Investors should look to Asia, says fund manager
Investors should be looking to Asia, says the CEO of Geneva-based Quaero Capital, Jean Keller.
‘Investors generally have not yet realized the scale of the phenomenon, but it is now time to give [Asia] the place it deserves in investment portfolios,’ writes Keller in a comprehensive historical study of the prospects and investor opportunities in the region.
‘Nobody can deny that Asia is a fast-growing area, in both economic and demographic terms. But we are not always aware of the magnitude of the transformation experienced by the entire continent. In this respect, the figures make us dizzy: while in 1980 Asia accounted for only 7 percent of global gross sales, this has recently more than tripled to 25 percent.’
Keller notes, crucially, that this strong expansion has not always translated into stock market performance, and Asian equity markets outside Japan were not always the best avenue to benefit from these developments. In fact, since the beginning of the 1990s, investors have been much better rewarded by buying western multinationals like Coca-Cola or McDonald’s, rather than taking the risk of plunging into the Asian markets.
‘This trend should reverse,’ Keller says. Firstly, he notes that the share of business profits in world GDP has reached a very high level and there is every indication it might now decline. Business profits went from 7.6 percent of global GDP in 1980 to nearly 10 percent now.
‘But the coming to power of protectionist politicians such as US President Donald Trump added to the reinforcement of populist movements around the world is part of a serious questioning of globalization, already attacked by various left-wing anti-globalist advocates,’ says Keller.
In turn, Asian economies are relying less and less on the relocation of production and exports to western countries.
‘Indeed, the most important Asian countries have reached economic maturity, with flourishing domestic consumption supported by the emergence of a true middle class, eager to buy consumer goods and invest,’ Keller continues. ‘Thus, while in 2009 the middle class had only 525 mn people in Asia-Pacific, [that figure] is expected to total 1.7 bn people in 2020 and exceed 3.2 bn in 2030. That will amount to two thirds of the global middle class.’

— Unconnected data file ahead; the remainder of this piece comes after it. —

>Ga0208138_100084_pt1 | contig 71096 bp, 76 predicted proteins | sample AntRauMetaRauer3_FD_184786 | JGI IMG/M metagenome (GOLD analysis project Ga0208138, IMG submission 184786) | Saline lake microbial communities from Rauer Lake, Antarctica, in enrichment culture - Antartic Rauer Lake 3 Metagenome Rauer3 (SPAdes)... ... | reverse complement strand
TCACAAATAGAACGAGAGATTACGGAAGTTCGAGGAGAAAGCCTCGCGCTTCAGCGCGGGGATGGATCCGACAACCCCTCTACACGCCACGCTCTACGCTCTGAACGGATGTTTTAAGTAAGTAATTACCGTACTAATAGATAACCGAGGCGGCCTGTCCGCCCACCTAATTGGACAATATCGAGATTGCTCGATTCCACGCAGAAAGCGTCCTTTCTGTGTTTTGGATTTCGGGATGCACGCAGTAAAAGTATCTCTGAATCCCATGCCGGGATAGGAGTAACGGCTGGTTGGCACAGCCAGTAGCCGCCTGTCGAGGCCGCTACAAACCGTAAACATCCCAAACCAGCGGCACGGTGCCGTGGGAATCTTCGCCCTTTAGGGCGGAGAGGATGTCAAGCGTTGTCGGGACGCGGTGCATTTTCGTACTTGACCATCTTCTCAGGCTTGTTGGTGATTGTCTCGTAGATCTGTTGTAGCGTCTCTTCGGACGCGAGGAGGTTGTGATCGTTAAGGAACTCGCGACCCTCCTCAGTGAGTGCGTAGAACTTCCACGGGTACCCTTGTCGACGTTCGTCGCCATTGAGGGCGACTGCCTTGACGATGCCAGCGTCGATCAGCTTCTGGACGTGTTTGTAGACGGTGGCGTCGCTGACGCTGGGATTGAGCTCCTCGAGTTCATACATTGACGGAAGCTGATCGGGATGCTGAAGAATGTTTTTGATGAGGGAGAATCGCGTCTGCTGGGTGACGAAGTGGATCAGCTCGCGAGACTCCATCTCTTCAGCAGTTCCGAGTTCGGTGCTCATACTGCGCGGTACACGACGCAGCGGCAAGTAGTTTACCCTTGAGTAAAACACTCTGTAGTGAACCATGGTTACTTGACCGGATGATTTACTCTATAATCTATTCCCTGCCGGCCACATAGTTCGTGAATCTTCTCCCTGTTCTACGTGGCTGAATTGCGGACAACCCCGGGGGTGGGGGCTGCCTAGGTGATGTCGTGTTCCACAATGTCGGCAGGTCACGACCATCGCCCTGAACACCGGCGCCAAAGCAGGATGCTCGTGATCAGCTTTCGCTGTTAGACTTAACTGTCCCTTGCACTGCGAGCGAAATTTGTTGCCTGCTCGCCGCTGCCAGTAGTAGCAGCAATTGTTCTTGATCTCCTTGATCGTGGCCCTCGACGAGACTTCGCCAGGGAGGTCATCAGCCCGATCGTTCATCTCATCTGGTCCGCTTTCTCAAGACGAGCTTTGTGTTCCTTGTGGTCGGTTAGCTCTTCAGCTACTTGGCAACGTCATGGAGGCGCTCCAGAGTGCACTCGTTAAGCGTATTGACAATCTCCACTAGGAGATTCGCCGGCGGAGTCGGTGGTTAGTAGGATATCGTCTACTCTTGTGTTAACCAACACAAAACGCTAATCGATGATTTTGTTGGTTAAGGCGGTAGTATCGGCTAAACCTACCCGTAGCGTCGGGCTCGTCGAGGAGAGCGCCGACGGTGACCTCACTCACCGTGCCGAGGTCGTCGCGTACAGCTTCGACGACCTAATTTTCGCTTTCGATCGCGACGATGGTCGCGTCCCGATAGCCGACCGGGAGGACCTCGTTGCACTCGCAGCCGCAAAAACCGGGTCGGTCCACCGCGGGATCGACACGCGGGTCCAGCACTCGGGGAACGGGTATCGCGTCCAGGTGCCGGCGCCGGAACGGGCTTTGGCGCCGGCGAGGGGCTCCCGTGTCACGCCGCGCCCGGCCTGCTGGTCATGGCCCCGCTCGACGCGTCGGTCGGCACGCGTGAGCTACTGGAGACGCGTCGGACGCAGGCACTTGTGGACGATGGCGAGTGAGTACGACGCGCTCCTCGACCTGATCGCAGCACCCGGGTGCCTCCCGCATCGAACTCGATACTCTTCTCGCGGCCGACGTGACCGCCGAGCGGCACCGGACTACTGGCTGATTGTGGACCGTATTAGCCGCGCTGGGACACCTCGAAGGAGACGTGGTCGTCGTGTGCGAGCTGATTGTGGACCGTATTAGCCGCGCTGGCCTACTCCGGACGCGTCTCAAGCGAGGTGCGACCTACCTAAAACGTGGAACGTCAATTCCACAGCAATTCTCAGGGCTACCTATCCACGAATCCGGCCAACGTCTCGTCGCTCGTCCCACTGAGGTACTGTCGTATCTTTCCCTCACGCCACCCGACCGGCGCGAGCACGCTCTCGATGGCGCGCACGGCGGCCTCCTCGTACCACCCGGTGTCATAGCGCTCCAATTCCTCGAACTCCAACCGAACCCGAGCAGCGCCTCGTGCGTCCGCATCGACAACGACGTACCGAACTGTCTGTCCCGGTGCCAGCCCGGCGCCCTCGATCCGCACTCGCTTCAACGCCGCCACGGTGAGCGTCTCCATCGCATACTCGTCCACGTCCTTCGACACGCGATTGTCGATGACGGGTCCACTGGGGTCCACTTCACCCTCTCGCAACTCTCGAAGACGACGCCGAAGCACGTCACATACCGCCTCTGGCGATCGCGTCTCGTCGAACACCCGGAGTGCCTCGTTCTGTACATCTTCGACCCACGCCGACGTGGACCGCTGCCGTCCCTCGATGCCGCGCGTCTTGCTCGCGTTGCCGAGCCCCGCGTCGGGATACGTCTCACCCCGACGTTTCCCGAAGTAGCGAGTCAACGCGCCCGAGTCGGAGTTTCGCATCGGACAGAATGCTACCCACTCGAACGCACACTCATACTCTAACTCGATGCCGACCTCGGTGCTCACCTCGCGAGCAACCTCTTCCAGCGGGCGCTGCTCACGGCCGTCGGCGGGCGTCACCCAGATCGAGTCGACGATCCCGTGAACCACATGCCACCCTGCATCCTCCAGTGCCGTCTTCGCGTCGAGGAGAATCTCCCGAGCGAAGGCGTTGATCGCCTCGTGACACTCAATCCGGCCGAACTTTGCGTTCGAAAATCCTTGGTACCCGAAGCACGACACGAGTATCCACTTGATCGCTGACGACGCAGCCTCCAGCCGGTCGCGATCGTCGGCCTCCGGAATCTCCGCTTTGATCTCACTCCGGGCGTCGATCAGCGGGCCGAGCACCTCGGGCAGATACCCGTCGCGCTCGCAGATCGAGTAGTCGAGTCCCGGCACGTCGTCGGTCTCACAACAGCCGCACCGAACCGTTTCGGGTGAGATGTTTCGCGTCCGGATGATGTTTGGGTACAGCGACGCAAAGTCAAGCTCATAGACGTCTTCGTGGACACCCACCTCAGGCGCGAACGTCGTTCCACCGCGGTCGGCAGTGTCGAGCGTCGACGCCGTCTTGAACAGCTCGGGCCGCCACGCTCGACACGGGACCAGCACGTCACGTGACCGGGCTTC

Expanding on this, Keller notes that the region is no longer ‘just a gigantic offshore factory’ producing low-cost goods designed and marketed by multinationals in developed countries. In fact many Chinese, Indian and Korean actors are successfully projecting themselves onto international markets.
‘Today, 20 percent of global Fortune 500 companies are Chinese, while the share of US or European companies has fallen from 76 percent in 1980 to just over half,’ explains Keller. ‘This trend is expected to accelerate in the future. At the regional level, the dominance of Japanese and Korean companies has been reversed in favor of China: Alibaba is now four times larger than NTT, the undisputed leader of the region in 2007.
‘China and India have made extraordinary progress in digitizing their economies, so much so that digital commerce is comparable to or larger than that of the US. For example, mobile payments in China are 80 times larger than in the US.
‘It should also be noted that in the field of research and intellectual property, the world center of gravity has shifted to Asia. Between 2006 and 2016, Asia’s share of patents filed worldwide rose from nearly 50 percent to more than 64 percent – a figure that is constantly increasing.’
In conclusion, Keller states: ‘As the role of the investor is to participate in the growth of the economy’s profits to grow savings, it is time to give Asia its true importance in our portfolios and realize that these changes are of a structural nature. While Asian markets still represent only a small share of equity portfolios – reflecting their perception as risky investment – it seems the real risk is mainly to exclude or underweight this region.’